Four Propositions of Malthus's Theory of Population

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Four propositions of Malthus’s theory of population. The first proposition of Malthus’s Theory of population is that the population of a country is restricted by the means of survival. The better the food production, the greater the number of pop

Four propositions of Malthus’s theory of population

The first proposition of Malthus’s Theory of population is that the population of a country is restricted by the means of survival. The better the food production, the greater the number of population which can be sustained. The check of deaths caused by want of food, and poverty would limit the maximum possible population.

The second proposition of Malthus’s Theory of population states that the growth of population will outrun the increase in food production. Malthus thought that man's sexual urge to bear offspring knows no bounds. Man multiplies itself at a gigantic rate. But the power of land to generate food is restricted. Malthus thought that the law of diminishing returns operated in the field of agriculture and that the operation of this law restricted the required increases in the supply of food.

According to the law of diminishing returns, as more labor is applied to a fixed quantity of land, output will rise less than proportionately. Malthus, therefore, concluded that unrelenting increase of the population would outcome in a decline in output per worker and a stable decline in the quantity of food available per person.

Malthus asserted that the population of a country tends to double every twenty-five years (as it was actually happening in American Colonies and the U.K. at the time), but the food supply could be increased much less rapidly. In fact, Malthus observed that the population would tend to increase at a geometric rate (2, 4, 8, 16, 32, 64, etc.), but the food supply would tend to increase at an arithmetic rate (2, 4, 6, 8, 10, 12), Thus, at the end of two hundred years, "population would be to the means of subsistence as 259 to 9; in three centuries as 4096 to 13 and in 2000 years, the difference would be incalculable." Therefore Malthus asserted that population would ultimately outstrip the food supply. In other words, in the race between population and food supply, the latter would be left far behind. For this reason, Malthus said that people are doomed for ever to live at a bare subsistence level. When food supply runs short, people must starve and be plunged into misery.

According to the third proposition, as the food supply in a country amplifies, the people will give birth to more children and would have bigger families. This would increase the demand for food and their food per person will again diminish. Therefore, according to Malthus, standard of livelihood of the people cannot climb eternally.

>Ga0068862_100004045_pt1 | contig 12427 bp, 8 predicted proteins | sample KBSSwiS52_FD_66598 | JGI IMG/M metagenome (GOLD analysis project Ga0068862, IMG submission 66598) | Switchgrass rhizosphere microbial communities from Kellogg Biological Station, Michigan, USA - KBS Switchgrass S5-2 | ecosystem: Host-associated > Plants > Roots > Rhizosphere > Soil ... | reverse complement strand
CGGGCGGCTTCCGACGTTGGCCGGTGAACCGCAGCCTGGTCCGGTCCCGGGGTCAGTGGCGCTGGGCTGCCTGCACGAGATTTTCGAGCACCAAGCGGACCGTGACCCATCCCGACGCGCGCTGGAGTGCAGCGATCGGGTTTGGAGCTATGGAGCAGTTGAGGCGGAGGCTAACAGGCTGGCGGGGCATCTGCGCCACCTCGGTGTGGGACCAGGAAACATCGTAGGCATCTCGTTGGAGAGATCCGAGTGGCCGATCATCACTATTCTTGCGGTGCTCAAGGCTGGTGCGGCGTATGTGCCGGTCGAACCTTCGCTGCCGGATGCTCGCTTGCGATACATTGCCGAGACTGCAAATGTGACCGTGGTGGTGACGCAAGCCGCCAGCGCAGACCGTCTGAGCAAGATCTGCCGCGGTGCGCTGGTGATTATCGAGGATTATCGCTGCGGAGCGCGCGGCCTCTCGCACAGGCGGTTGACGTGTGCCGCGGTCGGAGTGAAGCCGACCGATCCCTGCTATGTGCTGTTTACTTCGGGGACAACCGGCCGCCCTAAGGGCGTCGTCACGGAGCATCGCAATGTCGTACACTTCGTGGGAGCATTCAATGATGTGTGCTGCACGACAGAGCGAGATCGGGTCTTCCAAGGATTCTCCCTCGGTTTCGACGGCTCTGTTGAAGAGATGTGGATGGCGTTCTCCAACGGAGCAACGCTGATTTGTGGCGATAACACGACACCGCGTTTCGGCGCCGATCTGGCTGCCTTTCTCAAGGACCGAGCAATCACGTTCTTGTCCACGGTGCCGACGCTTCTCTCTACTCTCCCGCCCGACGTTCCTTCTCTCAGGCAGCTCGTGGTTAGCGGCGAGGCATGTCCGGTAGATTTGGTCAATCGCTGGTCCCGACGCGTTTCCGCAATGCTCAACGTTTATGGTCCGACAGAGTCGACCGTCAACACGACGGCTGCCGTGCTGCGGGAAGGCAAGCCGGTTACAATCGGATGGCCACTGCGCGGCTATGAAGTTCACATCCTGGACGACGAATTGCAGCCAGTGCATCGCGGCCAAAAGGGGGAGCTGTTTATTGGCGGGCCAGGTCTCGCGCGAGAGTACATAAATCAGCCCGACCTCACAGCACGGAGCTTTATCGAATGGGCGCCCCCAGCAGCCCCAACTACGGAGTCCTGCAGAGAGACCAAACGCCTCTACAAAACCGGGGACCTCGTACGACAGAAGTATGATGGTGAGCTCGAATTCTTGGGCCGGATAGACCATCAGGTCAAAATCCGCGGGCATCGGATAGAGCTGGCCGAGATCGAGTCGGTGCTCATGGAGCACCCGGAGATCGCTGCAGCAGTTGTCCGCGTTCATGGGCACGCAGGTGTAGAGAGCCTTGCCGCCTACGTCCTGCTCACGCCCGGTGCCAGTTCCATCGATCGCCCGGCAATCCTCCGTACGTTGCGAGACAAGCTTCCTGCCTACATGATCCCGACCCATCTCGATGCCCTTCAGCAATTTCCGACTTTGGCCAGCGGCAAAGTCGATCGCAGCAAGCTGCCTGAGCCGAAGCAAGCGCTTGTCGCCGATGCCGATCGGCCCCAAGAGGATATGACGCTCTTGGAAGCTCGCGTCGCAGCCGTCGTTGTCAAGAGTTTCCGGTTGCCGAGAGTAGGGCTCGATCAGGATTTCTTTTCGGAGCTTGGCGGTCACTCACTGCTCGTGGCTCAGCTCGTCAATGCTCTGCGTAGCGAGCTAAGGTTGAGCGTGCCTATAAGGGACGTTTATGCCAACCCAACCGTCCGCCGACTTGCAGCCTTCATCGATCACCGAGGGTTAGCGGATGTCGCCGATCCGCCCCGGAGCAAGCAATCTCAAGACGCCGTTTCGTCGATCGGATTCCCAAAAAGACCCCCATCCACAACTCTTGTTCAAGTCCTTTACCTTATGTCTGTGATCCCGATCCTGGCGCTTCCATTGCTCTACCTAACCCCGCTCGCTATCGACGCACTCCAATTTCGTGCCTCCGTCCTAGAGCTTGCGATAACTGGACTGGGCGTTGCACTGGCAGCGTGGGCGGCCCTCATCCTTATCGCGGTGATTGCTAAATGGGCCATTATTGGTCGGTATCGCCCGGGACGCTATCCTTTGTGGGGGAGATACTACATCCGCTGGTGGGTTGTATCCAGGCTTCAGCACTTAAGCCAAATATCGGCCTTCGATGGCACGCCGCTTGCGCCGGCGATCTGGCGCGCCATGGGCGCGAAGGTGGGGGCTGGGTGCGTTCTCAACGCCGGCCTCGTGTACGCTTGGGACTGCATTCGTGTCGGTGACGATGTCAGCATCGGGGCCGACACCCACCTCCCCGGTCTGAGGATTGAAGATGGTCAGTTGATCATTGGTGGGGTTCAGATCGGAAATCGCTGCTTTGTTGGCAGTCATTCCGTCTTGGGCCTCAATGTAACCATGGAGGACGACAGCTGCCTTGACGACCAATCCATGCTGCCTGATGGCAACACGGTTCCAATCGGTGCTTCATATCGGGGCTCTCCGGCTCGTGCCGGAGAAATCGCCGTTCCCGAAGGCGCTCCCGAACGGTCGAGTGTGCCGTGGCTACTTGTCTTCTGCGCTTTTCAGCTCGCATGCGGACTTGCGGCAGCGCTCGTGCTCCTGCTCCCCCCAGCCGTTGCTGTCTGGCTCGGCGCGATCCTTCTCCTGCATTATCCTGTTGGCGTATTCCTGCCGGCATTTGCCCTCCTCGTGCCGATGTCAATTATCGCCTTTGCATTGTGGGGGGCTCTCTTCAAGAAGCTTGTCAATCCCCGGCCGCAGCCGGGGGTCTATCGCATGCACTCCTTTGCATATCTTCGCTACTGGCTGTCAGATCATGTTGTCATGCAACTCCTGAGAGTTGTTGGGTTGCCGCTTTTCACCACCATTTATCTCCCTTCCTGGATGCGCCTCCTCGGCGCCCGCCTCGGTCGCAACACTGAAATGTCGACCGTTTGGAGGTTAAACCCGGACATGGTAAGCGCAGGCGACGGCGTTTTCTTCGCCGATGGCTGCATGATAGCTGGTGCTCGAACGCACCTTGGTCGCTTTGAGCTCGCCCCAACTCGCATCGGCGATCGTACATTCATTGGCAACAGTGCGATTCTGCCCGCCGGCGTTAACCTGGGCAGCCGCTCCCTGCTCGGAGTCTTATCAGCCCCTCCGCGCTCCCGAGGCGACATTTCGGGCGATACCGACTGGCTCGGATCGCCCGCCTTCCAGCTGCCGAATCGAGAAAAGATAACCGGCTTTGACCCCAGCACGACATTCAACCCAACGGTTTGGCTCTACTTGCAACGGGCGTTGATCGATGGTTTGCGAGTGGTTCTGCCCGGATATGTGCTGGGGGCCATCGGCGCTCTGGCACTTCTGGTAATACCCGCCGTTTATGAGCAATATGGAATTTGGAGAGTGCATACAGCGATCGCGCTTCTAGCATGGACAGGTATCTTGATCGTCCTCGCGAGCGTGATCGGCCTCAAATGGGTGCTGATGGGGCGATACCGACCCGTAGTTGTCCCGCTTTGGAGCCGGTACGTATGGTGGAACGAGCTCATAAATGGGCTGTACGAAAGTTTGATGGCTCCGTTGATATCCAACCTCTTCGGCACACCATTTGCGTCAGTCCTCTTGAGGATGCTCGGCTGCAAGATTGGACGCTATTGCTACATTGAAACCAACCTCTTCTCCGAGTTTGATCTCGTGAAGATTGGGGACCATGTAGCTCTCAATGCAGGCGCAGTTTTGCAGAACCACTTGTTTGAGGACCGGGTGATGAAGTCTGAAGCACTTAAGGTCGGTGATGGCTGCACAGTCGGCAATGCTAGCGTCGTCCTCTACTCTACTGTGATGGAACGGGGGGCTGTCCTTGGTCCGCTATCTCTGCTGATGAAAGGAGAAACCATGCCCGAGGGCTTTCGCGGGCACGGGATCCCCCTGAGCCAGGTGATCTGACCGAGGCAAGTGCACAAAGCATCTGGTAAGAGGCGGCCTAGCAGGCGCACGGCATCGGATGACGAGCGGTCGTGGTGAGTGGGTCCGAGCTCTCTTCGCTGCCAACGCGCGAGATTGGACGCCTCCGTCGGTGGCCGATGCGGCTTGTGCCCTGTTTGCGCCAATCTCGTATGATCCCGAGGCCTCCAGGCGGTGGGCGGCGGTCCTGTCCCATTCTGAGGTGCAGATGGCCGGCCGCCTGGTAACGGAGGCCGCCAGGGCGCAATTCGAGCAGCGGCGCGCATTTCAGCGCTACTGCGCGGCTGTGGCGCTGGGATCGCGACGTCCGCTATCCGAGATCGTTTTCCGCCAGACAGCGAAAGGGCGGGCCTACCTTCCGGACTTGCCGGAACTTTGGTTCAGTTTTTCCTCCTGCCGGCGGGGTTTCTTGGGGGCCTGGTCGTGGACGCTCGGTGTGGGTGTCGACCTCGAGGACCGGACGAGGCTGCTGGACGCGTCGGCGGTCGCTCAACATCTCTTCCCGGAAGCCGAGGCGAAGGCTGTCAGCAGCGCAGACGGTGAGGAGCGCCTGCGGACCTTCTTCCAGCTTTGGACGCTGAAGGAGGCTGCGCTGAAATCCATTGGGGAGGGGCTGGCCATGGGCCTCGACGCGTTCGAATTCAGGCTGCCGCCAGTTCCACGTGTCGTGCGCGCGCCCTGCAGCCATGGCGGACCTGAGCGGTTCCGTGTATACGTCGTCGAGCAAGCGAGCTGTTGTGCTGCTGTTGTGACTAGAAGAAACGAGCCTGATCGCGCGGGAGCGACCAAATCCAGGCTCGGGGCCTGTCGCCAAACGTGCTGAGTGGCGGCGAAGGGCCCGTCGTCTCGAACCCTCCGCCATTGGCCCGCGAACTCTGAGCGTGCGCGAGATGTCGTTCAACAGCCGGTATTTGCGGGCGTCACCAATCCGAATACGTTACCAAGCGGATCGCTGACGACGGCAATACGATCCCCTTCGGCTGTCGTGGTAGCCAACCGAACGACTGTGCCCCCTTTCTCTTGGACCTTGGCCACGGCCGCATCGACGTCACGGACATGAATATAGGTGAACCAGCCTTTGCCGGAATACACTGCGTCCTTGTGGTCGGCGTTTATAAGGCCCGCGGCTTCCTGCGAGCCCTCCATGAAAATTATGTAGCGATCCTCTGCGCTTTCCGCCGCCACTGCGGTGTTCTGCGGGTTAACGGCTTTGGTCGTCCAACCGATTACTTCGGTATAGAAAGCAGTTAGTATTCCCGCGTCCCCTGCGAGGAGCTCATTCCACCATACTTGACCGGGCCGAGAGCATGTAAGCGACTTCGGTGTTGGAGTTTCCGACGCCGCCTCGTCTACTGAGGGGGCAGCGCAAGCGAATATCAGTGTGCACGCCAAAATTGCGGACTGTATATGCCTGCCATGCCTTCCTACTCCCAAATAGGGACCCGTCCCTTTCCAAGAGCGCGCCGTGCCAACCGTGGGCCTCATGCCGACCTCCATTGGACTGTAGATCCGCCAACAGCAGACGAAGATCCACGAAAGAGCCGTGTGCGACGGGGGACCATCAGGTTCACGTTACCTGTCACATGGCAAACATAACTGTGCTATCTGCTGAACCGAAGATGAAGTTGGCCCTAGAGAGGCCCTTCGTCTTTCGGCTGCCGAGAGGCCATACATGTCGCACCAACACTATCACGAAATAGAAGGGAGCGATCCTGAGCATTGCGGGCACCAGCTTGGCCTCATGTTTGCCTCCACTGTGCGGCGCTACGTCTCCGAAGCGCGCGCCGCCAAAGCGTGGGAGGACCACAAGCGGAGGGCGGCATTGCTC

The forth proposition of Malthus’s Theory of population pointed out that there are two possible checks which limit the growth of population: (1) Preventive checks, and (2) Positive checks.

Preventive Checks

Preventive checks implement their influence on the growth of population by bringing down the birth rate. Preventive checks are those checks which are applied by man. Late marriage and self-restraint during married life are the examples of preventive checks applied by man to limit the family.

Positive Checks

Positive checks exercise their authority on the growth of population by augmenting the death rate. They are implemented by nature. Epidemics, wars, pestilence and famines are some of the examples of positive checks. They all shorten human life and increase the death rate.

Malthus recommended the use of preventive checks if mankind was to escape from the impending misery. If preventive checks were not effectively used, positive checks like diseases, wars and famines would come into operation. As a result, the population would be reduced to the level which can be sustained by the available quantity of food supply.

In the first edition of his book, Malthus laid a great stress on the role of positive checks in keeping the population under control. But in the later editions of his book, Malthus softened the harshness of his theory and gave preventive checks a little more importance. Thus, he held out some hope for the human race through preventive checks operating on the birth rate. But he still remained firm in his pessimistic view. He still put little faith in the likelihood of self-restraint and late marriages since he was of the opinion that sex urge among people was very strong. Moreover, in these later editions, Malthus also dropped the expressions of geometric and arithmetic progressions but still maintained that the increase in population would exceed the growth in food supply and, if unchecked by using preventive checks, would force nature to apply positive checks to level down the surplus population.

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Emmanuel Amoo
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Posted on Oct 17, 2015